Table 3

Summary of the change strategies in each improvement cycle and lessons learnt

PDCA Cycle #DateCycle activitiesModifications to the change package based on the cycle feedback
Pilot18/03/2020 – 17/06/2020
  • For 3 months, the entire change package interventions were piloted in Hospital B maternity wards supervised by the hospital local improvement team members, the project clinical lead and the executive of nursing operations.

  • The forms related to haemorrhage risk assessment, and maternal haemorrhage clinical pathway were fine-tuned according to the workflow in the maternity wards and the valuable feedback received from the end user experts/direct patient care staff (online supplemental appendixs 4; 5)

First cycle13/07/2020 - 30/09/2020
  • The first learning session was conducted over 3 days; 5, 6 July 2020 the faculty team explained the change package interventions and reflected on the pilot completed in Hospital B.

  • On 12 July 2020, the participating hospitals were given the chance to present their action plans and recommendations for change package interventions modifications.

  • Improvement teams quickly adopted the change package due to early project engagement.

Second cycle02/10/2020 - 23/12/2020
  • The second learning session was conducted on 1/10/2020 where participating hospitals’ teams presented their key performance indicators (KPIs) results, updated action plans, implementation barriers and lessons learnt.

  • It was noted that hospital E did not report any cases of maternal morbidity in their results, The faculty team emphasised the role of the trigger tool in identifying morbidity cases and directed the team to validate the sources of data used.

  • Hospital B, being the pilot venue showed the best performance in both the outcome and process measures.

  • Due to transition from paper based medical record to Electronic Medical Record in hospital A, the team found some difficulty in retrieving the medical records of flagged cases by ACOG criteria for review in September which led to low compliance in the chart review KPI.

  • Faculty team provided feedback and guidance based on each hospital’s progress status.

  • Medical record forms implementation was delayed due to logistical and printing problems in hospitals A, C and D; addressed immediately.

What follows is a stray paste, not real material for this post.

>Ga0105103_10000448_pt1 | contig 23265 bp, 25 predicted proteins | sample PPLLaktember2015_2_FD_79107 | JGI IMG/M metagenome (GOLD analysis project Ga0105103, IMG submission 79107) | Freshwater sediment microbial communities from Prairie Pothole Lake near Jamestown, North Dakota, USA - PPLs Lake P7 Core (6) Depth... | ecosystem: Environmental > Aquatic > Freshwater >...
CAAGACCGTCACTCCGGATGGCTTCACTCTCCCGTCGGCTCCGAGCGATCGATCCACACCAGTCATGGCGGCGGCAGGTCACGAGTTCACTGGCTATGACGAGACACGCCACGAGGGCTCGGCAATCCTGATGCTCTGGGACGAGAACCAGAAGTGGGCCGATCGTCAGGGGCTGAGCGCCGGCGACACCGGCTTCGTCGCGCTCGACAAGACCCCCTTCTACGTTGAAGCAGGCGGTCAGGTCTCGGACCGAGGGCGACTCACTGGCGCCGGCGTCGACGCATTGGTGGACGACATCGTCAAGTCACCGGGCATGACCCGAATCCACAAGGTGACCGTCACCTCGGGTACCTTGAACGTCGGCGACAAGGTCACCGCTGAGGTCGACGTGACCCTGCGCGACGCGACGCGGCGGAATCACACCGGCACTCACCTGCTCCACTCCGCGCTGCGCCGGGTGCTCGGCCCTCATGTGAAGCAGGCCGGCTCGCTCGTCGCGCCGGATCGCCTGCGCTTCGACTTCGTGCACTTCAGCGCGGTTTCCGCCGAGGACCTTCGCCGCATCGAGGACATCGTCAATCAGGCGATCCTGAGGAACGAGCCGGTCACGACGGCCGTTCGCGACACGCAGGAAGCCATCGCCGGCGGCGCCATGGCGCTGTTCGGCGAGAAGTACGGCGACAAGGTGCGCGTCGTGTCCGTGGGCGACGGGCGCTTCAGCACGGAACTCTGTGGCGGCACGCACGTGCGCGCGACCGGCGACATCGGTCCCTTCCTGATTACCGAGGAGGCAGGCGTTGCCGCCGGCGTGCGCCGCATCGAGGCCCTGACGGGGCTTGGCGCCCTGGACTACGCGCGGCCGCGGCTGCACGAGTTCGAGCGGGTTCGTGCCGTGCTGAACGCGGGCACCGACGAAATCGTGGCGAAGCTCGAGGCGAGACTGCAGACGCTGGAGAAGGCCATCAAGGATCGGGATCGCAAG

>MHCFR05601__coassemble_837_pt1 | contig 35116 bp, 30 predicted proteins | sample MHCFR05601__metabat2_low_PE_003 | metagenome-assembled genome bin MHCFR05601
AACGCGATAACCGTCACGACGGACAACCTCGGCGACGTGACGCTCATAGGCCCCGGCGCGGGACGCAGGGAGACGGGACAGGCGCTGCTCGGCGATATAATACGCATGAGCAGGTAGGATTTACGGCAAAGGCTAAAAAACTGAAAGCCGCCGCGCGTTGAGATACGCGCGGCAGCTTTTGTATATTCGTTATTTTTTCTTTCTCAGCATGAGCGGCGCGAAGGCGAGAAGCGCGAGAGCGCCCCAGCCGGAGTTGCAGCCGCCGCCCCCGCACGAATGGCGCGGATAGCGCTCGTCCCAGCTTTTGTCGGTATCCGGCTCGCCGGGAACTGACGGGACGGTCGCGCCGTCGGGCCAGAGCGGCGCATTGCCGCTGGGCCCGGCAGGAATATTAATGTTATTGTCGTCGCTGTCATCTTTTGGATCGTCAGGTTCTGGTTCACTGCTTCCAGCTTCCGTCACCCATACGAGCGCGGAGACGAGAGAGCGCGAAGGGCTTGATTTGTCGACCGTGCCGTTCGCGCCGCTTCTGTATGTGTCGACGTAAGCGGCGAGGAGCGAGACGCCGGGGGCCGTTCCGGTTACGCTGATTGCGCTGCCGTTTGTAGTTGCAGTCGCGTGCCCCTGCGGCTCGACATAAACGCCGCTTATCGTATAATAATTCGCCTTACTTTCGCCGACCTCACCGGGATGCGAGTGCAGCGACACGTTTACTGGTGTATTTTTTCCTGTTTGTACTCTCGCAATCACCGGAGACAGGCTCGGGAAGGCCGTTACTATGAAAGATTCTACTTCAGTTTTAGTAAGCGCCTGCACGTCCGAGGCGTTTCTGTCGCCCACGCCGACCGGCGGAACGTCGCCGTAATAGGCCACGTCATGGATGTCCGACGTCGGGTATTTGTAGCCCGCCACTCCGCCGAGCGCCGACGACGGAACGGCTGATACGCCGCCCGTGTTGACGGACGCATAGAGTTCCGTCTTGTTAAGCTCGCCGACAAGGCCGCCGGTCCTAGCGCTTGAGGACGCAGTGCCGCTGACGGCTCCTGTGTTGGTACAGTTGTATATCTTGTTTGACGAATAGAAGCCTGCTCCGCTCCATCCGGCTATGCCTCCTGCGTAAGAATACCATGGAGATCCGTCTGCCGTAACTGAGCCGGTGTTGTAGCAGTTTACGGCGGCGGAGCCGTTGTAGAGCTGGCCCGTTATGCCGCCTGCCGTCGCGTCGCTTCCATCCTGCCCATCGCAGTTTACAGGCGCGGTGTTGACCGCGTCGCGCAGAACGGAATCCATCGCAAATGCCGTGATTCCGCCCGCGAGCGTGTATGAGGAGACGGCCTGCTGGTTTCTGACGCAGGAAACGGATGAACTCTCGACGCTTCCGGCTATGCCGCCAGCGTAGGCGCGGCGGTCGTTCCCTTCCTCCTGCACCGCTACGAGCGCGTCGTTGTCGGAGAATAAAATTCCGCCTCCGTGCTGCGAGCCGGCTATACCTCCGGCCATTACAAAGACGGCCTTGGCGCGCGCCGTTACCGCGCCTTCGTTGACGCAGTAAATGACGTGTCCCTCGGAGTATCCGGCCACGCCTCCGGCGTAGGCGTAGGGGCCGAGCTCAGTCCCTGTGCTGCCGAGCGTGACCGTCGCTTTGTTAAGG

• It was noted that there was inter-hospital difference in interpretation and action regarding the ACOG trigger criterion for unplanned admission to higher level of care. All cases requiring higher level of care regardless of the physical location of their admission were flagged as mandatory triggers of SMM, after initially were excluded from the numerator in hospital E.

  • Some SMM cases (postpartum haemorrhage) had inadequate antenatal care (incorrected iron deficiency anaemia) in Hospital B, addressed in the next cycle.

  • Instances of excluding admissions to high-dependency unit (HDU) were corrected. On review, 79% of unplanned HDU admissions had SMM in hospital A; corrected in the following cycle.

Third cycle25/12/2020 - 05/04/2021
  • The third learning session was conducted on 24 December 2020 where participating hospitals’ teams presented their KPIs results, updated action plans, implementation barriers and lessons learnt.

  • Hospital C showed positive outlier in reporting SMM that was attributed to leadership enforcement of the implementation of trigger tools and enhanced communication with the blood bank to flag cases with four or more units of blood transfusion.

  • All hospitals showed improvement in SMM reporting and to capitalise on this, hospitals were advised to identify their most frequent SMMs and start local improvement projects addressing clinical care.

  • The faculty team provided feedback and guidance based on each hospital’s progress status.

  • Hospital A team observed intentional physicians’ underestimation of blood loss manipulating the triggers for the haemorrhage pathway. The faculty team suggested to add a KPI that monitor physician compliance with the pathway implementation through retrospective medical record review for a representative sample and include it in the Ongoing Physician Performance Evaluation.

  • Hospital B recommended to share the results of the maternal haemorrhage risk assessment with the patient antenatally to enhance patient engagement and compliance which was supported by the faculty team.

  • To promote shared learning, establish maternal safety network and validate low reporting rates, the faculty team suggested on site visits among hospitals’ teams in which high performing teams were matched with low performing teams (two visits were conducted).

Summative congress06/04/2021
  • In the Summative Congress the faculty and the participating hospitals’ teams reflected on the entire project covering the following points; review of the project progress in achieving the aims, The best performing hospital (hospital B) shared its success factors, brainstorming sessions tackling the issue of sustaining improvement after concluding the project, lessons learnt and future recommendations presented by the project clinical leads, and planning for project publication and celebration of the project conclusion.

  • The faculty team along with hospitals’ teams agreed on keeping track of the project KPIs as part of the departments’ quality monitoring systems to ensure sustainability of improvement and initiate local improvement projects when needed.

  • Due to the success of the project a recommendation was raised to the governing body to approve a strategic improvement roll out of the project change package to all the network’s hospitals providing maternal care.

  • ACOG, American College of Obstetricians and Gynecologists; SMM, severe maternal morbidity.